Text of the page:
(Bloomberg) — The biggest corn-export sales in two decades probably won’t be enough to counter record yields expected when the U.S. publishes its closely-watched monthly crop report this week.
That’s because traders will want to see shipments take place before turning bullish on demand, said Terry Reilly, a senior commodity analyst at Futures International. Export sales are running at their highest levels since 1996, but some deals can still be canceled.
Corn prices have been in the doldrums much of this year even as China boosted purchases as part of the phase-one trade deal. Lockdowns from New York to Los Angeles kept cars off the roads, slashing demand for corn-based ethanol, and now analysts are expecting the U.S. Department of Agriculture to forecast the highest yields on record.
“Traders need to see it to believe it,” said Reilly at the Chicago-based brokerage. “Exports might be the hidden giant in the room.”
American exporters sold almost 11 million metric tons of corn for shipment next season, the highest for this time of year since 1996, according to USDA data through July 30. China accounted for more than half, with the Asian nation now on track to exceed its corn import quota set by the World Trade Organization for the first time ever.
Still, analysts surveyed by Bloomberg expect U.S. corn yields to rise to 180.5 bushels per acre, topping previous estimates of 178.8 and 2017’s record of 176.6. The USDA will publish its World Agricultural Supply and Demand Estimates report on Wednesday.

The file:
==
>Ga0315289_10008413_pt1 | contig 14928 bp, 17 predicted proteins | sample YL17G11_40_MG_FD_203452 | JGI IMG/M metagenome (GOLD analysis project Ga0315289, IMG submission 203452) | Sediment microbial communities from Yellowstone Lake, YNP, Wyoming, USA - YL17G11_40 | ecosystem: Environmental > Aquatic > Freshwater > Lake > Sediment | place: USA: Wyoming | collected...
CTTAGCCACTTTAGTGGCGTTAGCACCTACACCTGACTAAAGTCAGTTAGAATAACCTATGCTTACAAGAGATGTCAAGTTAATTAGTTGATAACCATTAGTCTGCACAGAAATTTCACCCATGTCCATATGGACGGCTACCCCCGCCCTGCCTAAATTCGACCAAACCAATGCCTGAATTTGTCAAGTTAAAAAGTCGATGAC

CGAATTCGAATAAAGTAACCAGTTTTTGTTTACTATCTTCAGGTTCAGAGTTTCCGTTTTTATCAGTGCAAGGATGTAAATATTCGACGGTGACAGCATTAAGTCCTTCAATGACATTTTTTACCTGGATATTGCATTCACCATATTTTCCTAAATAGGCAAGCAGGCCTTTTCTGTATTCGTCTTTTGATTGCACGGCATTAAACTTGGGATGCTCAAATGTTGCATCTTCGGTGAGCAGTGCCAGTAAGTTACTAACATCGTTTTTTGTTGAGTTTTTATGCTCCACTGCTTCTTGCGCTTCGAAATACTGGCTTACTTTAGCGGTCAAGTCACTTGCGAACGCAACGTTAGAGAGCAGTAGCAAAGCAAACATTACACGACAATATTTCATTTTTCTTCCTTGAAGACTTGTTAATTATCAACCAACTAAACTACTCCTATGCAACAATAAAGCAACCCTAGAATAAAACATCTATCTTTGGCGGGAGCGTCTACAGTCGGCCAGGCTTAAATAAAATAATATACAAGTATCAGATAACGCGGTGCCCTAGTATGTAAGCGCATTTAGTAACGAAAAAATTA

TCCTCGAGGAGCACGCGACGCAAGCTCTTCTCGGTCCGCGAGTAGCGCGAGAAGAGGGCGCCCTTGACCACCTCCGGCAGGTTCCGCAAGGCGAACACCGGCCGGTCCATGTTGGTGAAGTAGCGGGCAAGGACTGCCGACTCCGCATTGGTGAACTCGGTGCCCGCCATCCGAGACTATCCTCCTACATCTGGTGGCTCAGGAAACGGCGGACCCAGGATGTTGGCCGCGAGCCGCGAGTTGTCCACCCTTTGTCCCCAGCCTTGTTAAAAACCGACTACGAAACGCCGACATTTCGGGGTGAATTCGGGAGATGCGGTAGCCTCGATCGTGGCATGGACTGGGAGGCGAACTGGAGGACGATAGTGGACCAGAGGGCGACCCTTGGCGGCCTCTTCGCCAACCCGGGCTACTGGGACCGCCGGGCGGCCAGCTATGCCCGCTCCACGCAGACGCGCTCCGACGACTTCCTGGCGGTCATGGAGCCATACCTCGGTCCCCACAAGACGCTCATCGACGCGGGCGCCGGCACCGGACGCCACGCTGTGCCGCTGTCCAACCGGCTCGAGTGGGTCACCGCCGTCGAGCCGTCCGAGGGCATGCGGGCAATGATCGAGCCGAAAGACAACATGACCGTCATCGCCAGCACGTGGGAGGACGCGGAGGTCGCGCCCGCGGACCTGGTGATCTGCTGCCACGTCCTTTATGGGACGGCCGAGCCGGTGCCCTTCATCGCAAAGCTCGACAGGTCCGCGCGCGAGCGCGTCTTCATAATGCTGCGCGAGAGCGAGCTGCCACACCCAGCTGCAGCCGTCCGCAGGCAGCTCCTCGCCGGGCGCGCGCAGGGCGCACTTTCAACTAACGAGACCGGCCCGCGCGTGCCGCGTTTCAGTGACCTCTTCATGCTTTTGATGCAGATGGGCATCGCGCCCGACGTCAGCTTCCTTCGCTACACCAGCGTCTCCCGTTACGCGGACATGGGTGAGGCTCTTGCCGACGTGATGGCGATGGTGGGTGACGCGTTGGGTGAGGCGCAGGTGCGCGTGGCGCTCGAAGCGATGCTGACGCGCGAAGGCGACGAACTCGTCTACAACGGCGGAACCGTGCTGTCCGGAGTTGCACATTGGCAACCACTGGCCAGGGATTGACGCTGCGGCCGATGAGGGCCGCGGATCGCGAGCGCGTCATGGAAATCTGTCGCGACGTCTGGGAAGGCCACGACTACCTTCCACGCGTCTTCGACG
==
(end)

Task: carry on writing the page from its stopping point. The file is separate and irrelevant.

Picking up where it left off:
“The market sees supply rising faster than demand,” said Arlan Suderman, chief commodities economist at brokerage StoneX, adding that the Derecho storm blowing through the Midwest Monday is “taking some off the top of this year’s crop.”
Chicago-based AgResource estimates 35 million to 85 million bushels of corn production could have been lost in the storm.
“For producers impacted, the loss is devastating,” the consultants said in a report. “Yet, on a national basis, the loss will not alter the U.S. corn balance sheet when you consider that rain also helped corn acres that were not toppled.”
China is taking advantage of corn reaching record low prices at a time the pandemic has wreaked havoc in the markets, said Todd Becker, chief executive officer of American ethanol producer Green Plains Inc. The nation is buying corn, but not yet purchasing finished product ethanol, he said.
“During a pandemic, China steps in at the lowest prices we’ve ever seen to steal our corn under the guise of a trade deal,” Becker said. “What a great deal for China, and what a horrible deal for the U.S. farmer.”
(Adds AgResource estimate on storm damage in 8th paragraph)
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